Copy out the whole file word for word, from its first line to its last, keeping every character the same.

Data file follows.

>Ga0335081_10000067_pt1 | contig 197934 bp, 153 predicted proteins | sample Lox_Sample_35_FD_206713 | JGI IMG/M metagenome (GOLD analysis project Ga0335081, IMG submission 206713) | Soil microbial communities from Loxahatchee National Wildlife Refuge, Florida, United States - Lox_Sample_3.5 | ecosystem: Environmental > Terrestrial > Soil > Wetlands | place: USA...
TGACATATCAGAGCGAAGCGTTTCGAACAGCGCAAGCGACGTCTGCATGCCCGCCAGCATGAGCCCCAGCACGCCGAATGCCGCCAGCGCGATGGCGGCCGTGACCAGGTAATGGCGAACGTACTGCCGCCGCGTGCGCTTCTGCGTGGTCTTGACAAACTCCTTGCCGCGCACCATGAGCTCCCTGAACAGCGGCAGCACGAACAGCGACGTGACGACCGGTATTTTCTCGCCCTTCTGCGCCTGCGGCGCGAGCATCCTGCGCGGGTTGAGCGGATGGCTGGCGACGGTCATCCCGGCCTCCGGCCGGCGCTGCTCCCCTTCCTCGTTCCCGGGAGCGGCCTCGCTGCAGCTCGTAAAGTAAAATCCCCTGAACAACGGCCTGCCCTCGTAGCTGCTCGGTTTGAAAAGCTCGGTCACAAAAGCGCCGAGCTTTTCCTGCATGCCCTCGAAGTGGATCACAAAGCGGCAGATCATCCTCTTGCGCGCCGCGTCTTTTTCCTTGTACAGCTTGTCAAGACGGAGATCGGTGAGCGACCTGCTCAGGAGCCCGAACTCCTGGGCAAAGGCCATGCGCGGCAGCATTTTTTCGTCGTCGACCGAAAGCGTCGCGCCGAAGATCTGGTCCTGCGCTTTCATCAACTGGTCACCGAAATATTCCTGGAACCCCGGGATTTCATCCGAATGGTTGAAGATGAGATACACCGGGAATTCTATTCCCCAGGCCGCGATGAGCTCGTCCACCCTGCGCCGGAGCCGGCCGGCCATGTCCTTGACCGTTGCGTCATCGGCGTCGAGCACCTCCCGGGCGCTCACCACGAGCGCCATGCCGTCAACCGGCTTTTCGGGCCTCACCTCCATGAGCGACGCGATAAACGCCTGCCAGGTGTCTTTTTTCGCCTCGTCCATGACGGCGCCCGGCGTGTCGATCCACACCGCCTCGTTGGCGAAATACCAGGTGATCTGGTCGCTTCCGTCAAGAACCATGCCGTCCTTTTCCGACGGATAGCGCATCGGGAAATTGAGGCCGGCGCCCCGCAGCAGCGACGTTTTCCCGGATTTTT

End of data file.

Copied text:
>Ga0335081_10000067_pt1 | contig 197934 bp, 153 predicted proteins | sample Lox_Sample_35_FD_206713 | JGI IMG/M metagenome (GOLD analysis project Ga0335081, IMG submission 206713) | Soil microbial communities from Loxahatchee National Wildlife Refuge, Florida, United States - Lox_Sample_3.5 | ecosystem: Environmental > Terrestrial > Soil > Wetlands | place: USA...
TGACATATCAGAGCGAAGCGTTTCGAACAGCGCAAGCGACGTCTGCATGCCCGCCAGCATGAGCCCCAGCACGCCGAATGCCGCCAGCGCGATGGCGGCCGTGACCAGGTAATGGCGAACGTACTGCCGCCGCGTGCGCTTCTGCGTGGTCTTGACAAACTCCTTGCCGCGCACCATGAGCTCCCTGAACAGCGGCAGCACGAACAGCGACGTGACGACCGGTATTTTCTCGCCCTTCTGCGCCTGCGGCGCGAGCATCCTGCGCGGGTTGAGCGGATGGCTGGCGACGGTCATCCCGGCCTCCGGCCGGCGCTGCTCCCCTTCCTCGTTCCCGGGAGCGGCCTCGCTGCAGCTCGTAAAGTAAAATCCCCTGAACAACGGCCTGCCCTCGTAGCTGCTCGGTTTGAAAAGCTCGGTCACAAAAGCGCCGAGCTTTTCCTGCATGCCCTCGAAGTGGATCACAAAGCGGCAGATCATCCTCTTGCGCGCCGCGTCTTTTTCCTTGTACAGCTTGTCAAGACGGAGATCGGTGAGCGACCTGCTCAGGAGCCCGAACTCCTGGGCAAAGGCCATGCGCGGCAGCATTTTTTCGTCGTCGACCGAAAGCGTCGCGCCGAAGATCTGGTCCTGCGCTTTCATCAACTGGTCACCGAAATATTCCTGGAACCCCGGGATTTCATCCGAATGGTTGAAGATGAGATACACCGGGAATTCTATTCCCCAGGCCGCGATGAGCTCGTCCACCCTGCGCCGGAGCCGGCCGGCCATGTCCTTGACCGTTGCGTCATCGGCGTCGAGCACCTCCCGGGCGCTCACCACGAGCGCCATGCCGTCAACCGGCTTTTCGGGCCTCACCTCCATGAGCGACGCGATAAACGCCTGCCAGGTGTCTTTTTTCGCCTCGTCCATGACGGCGCCCGGCGTGTCGATCCACACCGCCTCGTTGGCGAAATACCAGGTGATCTGGTCGCTTCCGTCAAGAACCATGCCGTCCTTTTCCGACGGATAGCGCATCGGGAAATTGAGGCCGGCGCCCCGCAGCAGCGACGTTTTCCCGGATTTTT